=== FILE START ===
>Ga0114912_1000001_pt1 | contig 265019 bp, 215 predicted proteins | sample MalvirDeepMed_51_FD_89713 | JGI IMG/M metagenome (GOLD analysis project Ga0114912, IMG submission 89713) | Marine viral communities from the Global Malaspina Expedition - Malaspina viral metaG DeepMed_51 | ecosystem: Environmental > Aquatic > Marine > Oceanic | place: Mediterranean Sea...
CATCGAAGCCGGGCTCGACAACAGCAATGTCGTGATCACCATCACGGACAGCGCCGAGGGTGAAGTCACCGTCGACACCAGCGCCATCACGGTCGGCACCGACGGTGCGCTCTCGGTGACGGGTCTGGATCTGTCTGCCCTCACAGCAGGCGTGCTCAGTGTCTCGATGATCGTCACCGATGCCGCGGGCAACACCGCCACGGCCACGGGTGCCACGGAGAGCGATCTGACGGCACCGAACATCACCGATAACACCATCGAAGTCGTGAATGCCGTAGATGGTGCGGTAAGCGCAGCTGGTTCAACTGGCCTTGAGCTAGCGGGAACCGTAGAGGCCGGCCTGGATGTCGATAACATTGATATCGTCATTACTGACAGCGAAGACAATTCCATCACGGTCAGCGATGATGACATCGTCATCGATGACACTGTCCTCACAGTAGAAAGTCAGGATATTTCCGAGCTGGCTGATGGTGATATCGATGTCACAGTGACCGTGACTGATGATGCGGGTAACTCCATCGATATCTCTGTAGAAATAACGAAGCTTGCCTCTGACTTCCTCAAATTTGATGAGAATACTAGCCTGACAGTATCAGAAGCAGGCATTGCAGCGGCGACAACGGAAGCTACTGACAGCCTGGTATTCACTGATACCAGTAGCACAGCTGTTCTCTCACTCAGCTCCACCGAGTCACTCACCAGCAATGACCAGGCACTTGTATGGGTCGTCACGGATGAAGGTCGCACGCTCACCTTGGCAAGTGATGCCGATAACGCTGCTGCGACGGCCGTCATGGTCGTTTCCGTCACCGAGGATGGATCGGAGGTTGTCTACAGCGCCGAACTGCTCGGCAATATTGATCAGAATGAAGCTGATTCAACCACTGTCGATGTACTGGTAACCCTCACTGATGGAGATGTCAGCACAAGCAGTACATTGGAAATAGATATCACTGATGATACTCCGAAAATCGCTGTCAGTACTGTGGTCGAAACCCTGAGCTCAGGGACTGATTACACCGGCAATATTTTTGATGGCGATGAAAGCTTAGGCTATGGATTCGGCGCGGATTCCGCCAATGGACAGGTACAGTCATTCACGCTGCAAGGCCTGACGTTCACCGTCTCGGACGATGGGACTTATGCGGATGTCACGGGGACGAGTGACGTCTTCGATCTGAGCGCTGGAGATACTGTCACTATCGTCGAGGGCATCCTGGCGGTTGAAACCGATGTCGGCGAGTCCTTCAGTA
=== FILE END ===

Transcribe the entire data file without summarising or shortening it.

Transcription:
>Ga0114912_1000001_pt1 | contig 265019 bp, 215 predicted proteins | sample MalvirDeepMed_51_FD_89713 | JGI IMG/M metagenome (GOLD analysis project Ga0114912, IMG submission 89713) | Marine viral communities from the Global Malaspina Expedition - Malaspina viral metaG DeepMed_51 | ecosystem: Environmental > Aquatic > Marine > Oceanic | place: Mediterranean Sea...
CATCGAAGCCGGGCTCGACAACAGCAATGTCGTGATCACCATCACGGACAGCGCCGAGGGTGAAGTCACCGTCGACACCAGCGCCATCACGGTCGGCACCGACGGTGCGCTCTCGGTGACGGGTCTGGATCTGTCTGCCCTCACAGCAGGCGTGCTCAGTGTCTCGATGATCGTCACCGATGCCGCGGGCAACACCGCCACGGCCACGGGTGCCACGGAGAGCGATCTGACGGCACCGAACATCACCGATAACACCATCGAAGTCGTGAATGCCGTAGATGGTGCGGTAAGCGCAGCTGGTTCAACTGGCCTTGAGCTAGCGGGAACCGTAGAGGCCGGCCTGGATGTCGATAACATTGATATCGTCATTACTGACAGCGAAGACAATTCCATCACGGTCAGCGATGATGACATCGTCATCGATGACACTGTCCTCACAGTAGAAAGTCAGGATATTTCCGAGCTGGCTGATGGTGATATCGATGTCACAGTGACCGTGACTGATGATGCGGGTAACTCCATCGATATCTCTGTAGAAATAACGAAGCTTGCCTCTGACTTCCTCAAATTTGATGAGAATACTAGCCTGACAGTATCAGAAGCAGGCATTGCAGCGGCGACAACGGAAGCTACTGACAGCCTGGTATTCACTGATACCAGTAGCACAGCTGTTCTCTCACTCAGCTCCACCGAGTCACTCACCAGCAATGACCAGGCACTTGTATGGGTCGTCACGGATGAAGGTCGCACGCTCACCTTGGCAAGTGATGCCGATAACGCTGCTGCGACGGCCGTCATGGTCGTTTCCGTCACCGAGGATGGATCGGAGGTTGTCTACAGCGCCGAACTGCTCGGCAATATTGATCAGAATGAAGCTGATTCAACCACTGTCGATGTACTGGTAACCCTCACTGATGGAGATGTCAGCACAAGCAGTACATTGGAAATAGATATCACTGATGATACTCCGAAAATCGCTGTCAGTACTGTGGTCGAAACCCTGAGCTCAGGGACTGATTACACCGGCAATATTTTTGATGGCGATGAAAGCTTAGGCTATGGATTCGGCGCGGATTCCGCCAATGGACAGGTACAGTCATTCACGCTGCAAGGCCTGACGTTCACCGTCTCGGACGATGGGACTTATGCGGATGTCACGGGGACGAGTGACGTCTTCGATCTGAGCGCTGGAGATACTGTCACTATCGTCGAGGGCATCCTGGCGGTTGAAACCGATGTCGGCGAGTCCTTCAGTA